LEXINGTON, Ky. — The University of Kentucky Sanders-Brown Center on Aging (SBCoA) has received $14.5 million in renewed funding for its Alzheimer’s Disease Research Center (ADRC) program from the National Institute on Aging (NIA), a division of the National Institutes of Health (NIH).
The five-year award will allow UK to remain among the leaders in Alzheimer’s disease research and associated neurodegenerative disorders. It will support research, teaching, outreach and service activities and a multidisciplinary team involving 26 faculty members from 14 academic departments, and 29 postdoctoral and staff members.
The UK-ADRC is part of a national network of federally funded and designated research programs based in academic medical settings. Initially funded in 1985, UK was one of the original 10 ADRCs in the United States. The ultimate goal of the UK-ADRC is to catalyze pioneering basic, translational and clinical research in Alzheimer’s disease and related dementias while ensuring a more rapid rate of progress toward new therapies so that volunteers and their families become the beneficiaries of advances in knowledge.
The grant will provide funding for the ADRC’s six signature Cores (Administrative, Clinical, Neuropathology, Biomarker, Data Management & Statistics, and Outreach, Recruitment & Engagement), six developmental pilot projects, and five junior scholar training positions over the five-year funding period under the direction of Linda J. Van Eldik, Ph.D., director of the UK Sanders-Brown Center on Aging, co-director of the Kentucky Neuroscience Institute. The upcoming funding cycle represents years 36 to 40 of continuous funding of the ADRC.
In addition to research, the UK-ADRC is also dedicated to growing education and outreach programs, family support, and community partnerships to promote awareness of the center and the resources and services provided.
Over the last five years, some of what the UK-ADRC has achieved includes:
- Supported 114 federally funded research grants and 31 nonfederal funding awards.
- Supported 204 direct and 86 indirect publications that have contributed substantially to a better understanding of basic and clinical aspects of Alzheimer’s and related diseases.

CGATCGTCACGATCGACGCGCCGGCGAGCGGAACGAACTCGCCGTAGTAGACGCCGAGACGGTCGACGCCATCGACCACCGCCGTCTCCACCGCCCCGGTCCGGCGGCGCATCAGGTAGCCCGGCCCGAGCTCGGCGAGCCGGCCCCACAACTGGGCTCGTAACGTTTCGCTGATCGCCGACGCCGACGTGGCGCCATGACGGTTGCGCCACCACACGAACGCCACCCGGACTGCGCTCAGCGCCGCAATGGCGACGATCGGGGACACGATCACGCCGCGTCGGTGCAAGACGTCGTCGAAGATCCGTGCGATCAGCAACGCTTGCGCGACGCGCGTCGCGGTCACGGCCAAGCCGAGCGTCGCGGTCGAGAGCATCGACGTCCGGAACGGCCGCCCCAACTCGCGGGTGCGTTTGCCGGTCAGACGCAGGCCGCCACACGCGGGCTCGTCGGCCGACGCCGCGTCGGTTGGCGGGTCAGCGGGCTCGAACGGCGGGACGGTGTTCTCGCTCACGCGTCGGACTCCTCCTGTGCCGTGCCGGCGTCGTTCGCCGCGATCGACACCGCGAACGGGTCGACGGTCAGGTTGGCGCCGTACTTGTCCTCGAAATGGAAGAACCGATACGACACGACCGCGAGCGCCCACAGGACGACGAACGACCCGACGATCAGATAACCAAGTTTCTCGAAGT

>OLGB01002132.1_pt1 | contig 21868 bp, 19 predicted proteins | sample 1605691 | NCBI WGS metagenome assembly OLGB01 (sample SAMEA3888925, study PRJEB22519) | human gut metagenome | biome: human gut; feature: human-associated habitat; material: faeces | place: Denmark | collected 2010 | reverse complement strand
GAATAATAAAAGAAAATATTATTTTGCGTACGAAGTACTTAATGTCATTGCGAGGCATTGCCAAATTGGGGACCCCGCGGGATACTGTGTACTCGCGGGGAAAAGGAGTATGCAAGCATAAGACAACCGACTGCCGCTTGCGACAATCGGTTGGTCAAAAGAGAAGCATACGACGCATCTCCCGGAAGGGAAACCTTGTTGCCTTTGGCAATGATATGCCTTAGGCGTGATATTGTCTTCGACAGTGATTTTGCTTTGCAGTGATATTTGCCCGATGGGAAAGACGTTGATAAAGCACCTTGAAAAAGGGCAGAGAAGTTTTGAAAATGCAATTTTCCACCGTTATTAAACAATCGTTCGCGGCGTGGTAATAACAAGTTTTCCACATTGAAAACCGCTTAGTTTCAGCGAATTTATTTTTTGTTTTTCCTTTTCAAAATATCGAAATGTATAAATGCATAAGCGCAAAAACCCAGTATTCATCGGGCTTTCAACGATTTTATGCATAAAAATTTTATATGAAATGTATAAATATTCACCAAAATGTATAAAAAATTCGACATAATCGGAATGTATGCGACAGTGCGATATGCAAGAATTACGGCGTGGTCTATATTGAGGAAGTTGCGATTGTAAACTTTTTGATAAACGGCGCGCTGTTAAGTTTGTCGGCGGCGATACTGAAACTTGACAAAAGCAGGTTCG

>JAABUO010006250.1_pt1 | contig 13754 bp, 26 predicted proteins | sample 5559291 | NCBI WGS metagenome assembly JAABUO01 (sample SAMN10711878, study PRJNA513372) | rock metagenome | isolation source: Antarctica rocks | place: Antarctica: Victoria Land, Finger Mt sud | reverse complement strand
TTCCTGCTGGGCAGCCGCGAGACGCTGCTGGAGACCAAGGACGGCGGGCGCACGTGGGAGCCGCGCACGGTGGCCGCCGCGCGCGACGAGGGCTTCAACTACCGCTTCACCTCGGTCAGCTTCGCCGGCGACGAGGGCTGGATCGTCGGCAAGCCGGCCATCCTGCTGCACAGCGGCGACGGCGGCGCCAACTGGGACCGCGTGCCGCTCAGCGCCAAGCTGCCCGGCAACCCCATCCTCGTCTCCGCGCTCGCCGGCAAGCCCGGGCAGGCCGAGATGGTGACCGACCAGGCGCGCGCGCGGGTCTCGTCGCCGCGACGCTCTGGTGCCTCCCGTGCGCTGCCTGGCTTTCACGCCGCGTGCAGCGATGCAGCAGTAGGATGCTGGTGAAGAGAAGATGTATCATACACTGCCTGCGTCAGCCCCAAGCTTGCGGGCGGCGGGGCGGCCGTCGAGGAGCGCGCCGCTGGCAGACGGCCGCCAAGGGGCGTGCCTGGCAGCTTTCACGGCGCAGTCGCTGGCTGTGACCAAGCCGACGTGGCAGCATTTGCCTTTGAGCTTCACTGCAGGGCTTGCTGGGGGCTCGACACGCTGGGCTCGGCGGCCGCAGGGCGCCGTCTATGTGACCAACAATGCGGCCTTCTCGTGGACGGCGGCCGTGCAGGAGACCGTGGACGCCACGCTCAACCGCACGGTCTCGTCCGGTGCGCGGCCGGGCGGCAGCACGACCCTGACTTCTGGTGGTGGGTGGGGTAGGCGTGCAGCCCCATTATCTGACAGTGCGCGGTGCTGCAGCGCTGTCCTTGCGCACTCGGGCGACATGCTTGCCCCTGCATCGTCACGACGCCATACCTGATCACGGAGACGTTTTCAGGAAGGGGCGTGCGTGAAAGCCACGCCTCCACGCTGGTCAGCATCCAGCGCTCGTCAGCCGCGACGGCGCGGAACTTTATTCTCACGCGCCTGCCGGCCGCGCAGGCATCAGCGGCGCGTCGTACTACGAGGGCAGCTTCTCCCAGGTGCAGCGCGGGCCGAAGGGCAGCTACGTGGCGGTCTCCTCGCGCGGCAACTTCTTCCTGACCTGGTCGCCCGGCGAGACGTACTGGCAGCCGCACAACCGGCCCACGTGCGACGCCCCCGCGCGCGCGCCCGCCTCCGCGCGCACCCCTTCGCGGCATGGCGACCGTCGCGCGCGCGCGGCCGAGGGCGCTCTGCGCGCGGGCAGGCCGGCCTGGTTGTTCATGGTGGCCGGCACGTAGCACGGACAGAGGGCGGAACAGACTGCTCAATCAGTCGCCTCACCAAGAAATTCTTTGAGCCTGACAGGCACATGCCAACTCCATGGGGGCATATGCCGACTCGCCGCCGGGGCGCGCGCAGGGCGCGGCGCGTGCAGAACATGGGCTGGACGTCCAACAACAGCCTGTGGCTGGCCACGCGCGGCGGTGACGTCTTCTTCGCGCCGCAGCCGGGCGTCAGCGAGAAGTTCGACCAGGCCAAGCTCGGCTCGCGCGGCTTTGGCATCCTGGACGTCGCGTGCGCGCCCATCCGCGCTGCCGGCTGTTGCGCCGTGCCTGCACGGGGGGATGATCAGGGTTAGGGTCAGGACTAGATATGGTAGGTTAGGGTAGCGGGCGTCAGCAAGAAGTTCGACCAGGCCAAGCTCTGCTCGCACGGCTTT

- Leveraged resources to fund 17 pilot projects testing novel research ideas. The 14 completed projects generated 33 publications and 10 successful grants. This extramural funding from NIH represents an outstanding >23-fold return on investment.
- Supported 42 clinical trials testing potential new medicines or lifestyle interventions.
- Supported 19 training or fellowship awards; 202 collaborative studies with institutions, industry, ADRC cooperatives, and other collaborators; and five grants related to underrepresented groups.
- Provided extensive Neuropathology Tissue Bank specimens. The Neuropathology Core provided a total of 18,458 biosamples to laboratories around the world.
- Achieved successful minority recruitment and outreach and new community partnerships.
- Recruited and onboarded 15 new translational/clinical faculty into the SBCoA since 2010 with all conducting impactful research relevant to UK-ADRC goals. These recruitments join a cadre of other outstanding investigators in the SBCoA, supported by UK-ADRC resources, who are doing cutting-edge research in healthy brain aging and dementia.
The continuously replenished longitudinal cohort, which is a type of research study that follows large groups of people over an extended time, was established in 1989. The cohort consists of about 500 cognitively normal volunteers and about 200 additional individuals who transitioned to mild cognitive impairment or dementia.
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